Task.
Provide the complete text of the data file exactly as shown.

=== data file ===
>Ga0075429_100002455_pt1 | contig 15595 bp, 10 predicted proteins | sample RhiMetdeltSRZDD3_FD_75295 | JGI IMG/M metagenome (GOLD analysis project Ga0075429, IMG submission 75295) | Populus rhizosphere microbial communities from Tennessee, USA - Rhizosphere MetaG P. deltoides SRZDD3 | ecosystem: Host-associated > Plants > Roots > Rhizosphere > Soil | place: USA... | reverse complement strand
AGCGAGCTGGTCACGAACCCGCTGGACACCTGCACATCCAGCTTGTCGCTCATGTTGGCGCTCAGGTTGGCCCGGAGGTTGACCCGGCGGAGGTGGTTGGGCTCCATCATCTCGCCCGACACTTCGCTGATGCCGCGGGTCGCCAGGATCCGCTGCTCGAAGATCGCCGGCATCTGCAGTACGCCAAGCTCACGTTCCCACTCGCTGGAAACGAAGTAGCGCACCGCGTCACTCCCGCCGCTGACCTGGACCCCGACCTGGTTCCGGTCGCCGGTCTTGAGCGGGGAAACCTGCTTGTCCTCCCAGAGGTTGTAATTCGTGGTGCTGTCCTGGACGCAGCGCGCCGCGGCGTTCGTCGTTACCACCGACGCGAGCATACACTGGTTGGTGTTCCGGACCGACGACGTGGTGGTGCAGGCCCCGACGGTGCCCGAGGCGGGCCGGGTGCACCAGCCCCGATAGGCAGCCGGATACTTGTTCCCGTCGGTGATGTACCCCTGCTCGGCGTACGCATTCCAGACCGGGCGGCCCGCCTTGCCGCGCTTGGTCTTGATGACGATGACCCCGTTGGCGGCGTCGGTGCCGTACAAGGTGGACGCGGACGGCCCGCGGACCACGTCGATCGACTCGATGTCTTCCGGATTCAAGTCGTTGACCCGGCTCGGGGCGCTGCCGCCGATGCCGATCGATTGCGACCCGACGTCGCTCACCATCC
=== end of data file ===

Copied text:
>Ga0075429_100002455_pt1 | contig 15595 bp, 10 predicted proteins | sample RhiMetdeltSRZDD3_FD_75295 | JGI IMG/M metagenome (GOLD analysis project Ga0075429, IMG submission 75295) | Populus rhizosphere microbial communities from Tennessee, USA - Rhizosphere MetaG P. deltoides SRZDD3 | ecosystem: Host-associated > Plants > Roots > Rhizosphere > Soil | place: USA... | reverse complement strand
AGCGAGCTGGTCACGAACCCGCTGGACACCTGCACATCCAGCTTGTCGCTCATGTTGGCGCTCAGGTTGGCCCGGAGGTTGACCCGGCGGAGGTGGTTGGGCTCCATCATCTCGCCCGACACTTCGCTGATGCCGCGGGTCGCCAGGATCCGCTGCTCGAAGATCGCCGGCATCTGCAGTACGCCAAGCTCACGTTCCCACTCGCTGGAAACGAAGTAGCGCACCGCGTCACTCCCGCCGCTGACCTGGACCCCGACCTGGTTCCGGTCGCCGGTCTTGAGCGGGGAAACCTGCTTGTCCTCCCAGAGGTTGTAATTCGTGGTGCTGTCCTGGACGCAGCGCGCCGCGGCGTTCGTCGTTACCACCGACGCGAGCATACACTGGTTGGTGTTCCGGACCGACGACGTGGTGGTGCAGGCCCCGACGGTGCCCGAGGCGGGCCGGGTGCACCAGCCCCGATAGGCAGCCGGATACTTGTTCCCGTCGGTGATGTACCCCTGCTCGGCGTACGCATTCCAGACCGGGCGGCCCGCCTTGCCGCGCTTGGTCTTGATGACGATGACCCCGTTGGCGGCGTCGGTGCCGTACAAGGTGGACGCGGACGGCCCGCGGACCACGTCGATCGACTCGATGTCTTCCGGATTCAAGTCGTTGACCCGGCTCGGGGCGCTGCCGCCGATGCCGATCGATTGCGACCCGACGTCGCTCACCATCC